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Gaelle N. Luabeya, Xiaogang Yan, J. Douglas Crawford; Influence of Gaze Direction and Saccades on Hand Location and Orientation Errors in a Memory-Guided Alignment Task. Journal of Vision 2020;20(11):866. doi: https://doi.org/10.1167/jov.20.11.866.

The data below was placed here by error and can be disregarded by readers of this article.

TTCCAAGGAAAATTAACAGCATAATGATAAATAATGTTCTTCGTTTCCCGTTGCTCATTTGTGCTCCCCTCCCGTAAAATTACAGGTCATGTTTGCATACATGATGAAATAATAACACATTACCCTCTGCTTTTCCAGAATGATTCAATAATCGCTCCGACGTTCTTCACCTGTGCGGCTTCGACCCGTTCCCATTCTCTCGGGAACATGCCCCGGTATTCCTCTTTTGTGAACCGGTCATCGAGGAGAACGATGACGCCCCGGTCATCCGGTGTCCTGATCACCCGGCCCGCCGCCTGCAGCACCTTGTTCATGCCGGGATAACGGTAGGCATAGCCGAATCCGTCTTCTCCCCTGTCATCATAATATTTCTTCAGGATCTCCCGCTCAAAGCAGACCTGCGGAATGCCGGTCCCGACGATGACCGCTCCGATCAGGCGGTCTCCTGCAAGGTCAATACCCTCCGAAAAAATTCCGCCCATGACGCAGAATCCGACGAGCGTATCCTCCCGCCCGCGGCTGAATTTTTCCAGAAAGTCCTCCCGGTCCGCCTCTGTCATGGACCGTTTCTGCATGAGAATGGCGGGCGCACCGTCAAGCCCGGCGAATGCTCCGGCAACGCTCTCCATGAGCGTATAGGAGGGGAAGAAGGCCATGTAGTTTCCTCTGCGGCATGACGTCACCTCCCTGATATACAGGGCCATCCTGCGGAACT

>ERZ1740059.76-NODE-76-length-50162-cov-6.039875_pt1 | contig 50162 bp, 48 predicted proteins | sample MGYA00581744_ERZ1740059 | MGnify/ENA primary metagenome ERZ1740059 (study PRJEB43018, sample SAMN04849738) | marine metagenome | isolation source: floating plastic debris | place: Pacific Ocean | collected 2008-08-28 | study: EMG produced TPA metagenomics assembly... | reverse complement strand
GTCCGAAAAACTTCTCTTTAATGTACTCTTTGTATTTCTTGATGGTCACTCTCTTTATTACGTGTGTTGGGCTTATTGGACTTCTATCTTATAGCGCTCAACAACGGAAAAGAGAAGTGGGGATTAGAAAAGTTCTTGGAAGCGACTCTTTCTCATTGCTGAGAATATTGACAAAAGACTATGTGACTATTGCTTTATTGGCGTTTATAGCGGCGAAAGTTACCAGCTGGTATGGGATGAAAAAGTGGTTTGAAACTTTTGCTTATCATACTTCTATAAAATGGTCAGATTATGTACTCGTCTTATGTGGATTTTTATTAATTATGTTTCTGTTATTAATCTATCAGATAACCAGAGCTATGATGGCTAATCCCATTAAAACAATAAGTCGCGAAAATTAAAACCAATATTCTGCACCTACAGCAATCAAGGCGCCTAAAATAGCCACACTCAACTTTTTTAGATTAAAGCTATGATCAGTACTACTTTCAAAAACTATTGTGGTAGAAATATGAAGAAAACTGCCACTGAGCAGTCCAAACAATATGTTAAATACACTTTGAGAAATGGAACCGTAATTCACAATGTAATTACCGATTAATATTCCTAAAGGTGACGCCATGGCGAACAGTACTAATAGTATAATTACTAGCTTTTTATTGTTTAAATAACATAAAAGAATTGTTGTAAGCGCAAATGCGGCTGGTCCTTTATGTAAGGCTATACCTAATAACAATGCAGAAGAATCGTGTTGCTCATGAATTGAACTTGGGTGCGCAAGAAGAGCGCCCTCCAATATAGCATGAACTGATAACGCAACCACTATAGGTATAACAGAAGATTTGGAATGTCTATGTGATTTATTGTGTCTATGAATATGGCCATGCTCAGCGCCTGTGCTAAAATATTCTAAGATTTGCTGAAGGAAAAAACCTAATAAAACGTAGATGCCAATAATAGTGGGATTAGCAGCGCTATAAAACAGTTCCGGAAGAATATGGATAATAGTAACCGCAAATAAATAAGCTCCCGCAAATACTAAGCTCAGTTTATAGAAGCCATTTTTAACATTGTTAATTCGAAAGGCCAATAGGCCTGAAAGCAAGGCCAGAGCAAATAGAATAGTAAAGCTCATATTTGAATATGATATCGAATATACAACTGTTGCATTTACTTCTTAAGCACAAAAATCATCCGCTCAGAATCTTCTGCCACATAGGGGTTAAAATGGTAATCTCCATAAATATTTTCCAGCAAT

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The influence of gaze position/saccades on pointing and reach location have been studied extensively (e.g., Henriques et al., J. Neurosci. 1998), but their influence on grasp orientation has received less attention (Selen & Medendorp, Vision Res. 2011). Here we investigated the influence of gaze direction and saccades on hand location and hand orientation in a memory-guided alignment task. Participants (N=15) were instructed to reach and orient a hand-held rectangular 3D object against a 2D rectangular target with similar dimensions, presented briefly at two possible orientations (+45o or -45o from horizontal) at the center of an LED screen. Participants either maintained gaze fixation throughout the trial (toward a fixation point placed centrally or 10o left/right), or the fixation point shifted after the rectangular target disappeared, inducing a saccade just before the reach. Saccade trials were either centripetal (from 10o left/right toward center), centrifugal (center-out), or across fields, i.e., reversing the visual field location of the central reach target. Preliminary analysis confirmed a tendency to overshoot hand location in the direction opposite to final gaze location, during both fixation and saccade conditions, inducing a positive correlation between location errors in both tasks (Henriques et al. 1998). Hand orientation also tended to overshoot the orientation of the target rectangle. However, participants showed idiosyncratic gaze-dependent orientation errors: some showed little or no effect, whereas others showed inconsistent patterns. Further, final gaze-dependencies did not consistently correlate between fixation and saccade trials. In conclusion, this study extends the phenomena of ‘gaze-dependent overshoot’ and ‘gaze-centered updating’ (Henriques et al. J. Neurosci. 1998) to hand alignment. However, we found inconsistent evidence for gaze modulation of alignment, perhaps because the independent variable (horizontal gaze) was spatially independent from the dependent variable (clockwise / counterclockwise orientation). Further tests are needed to determine if this holds for other tasks.
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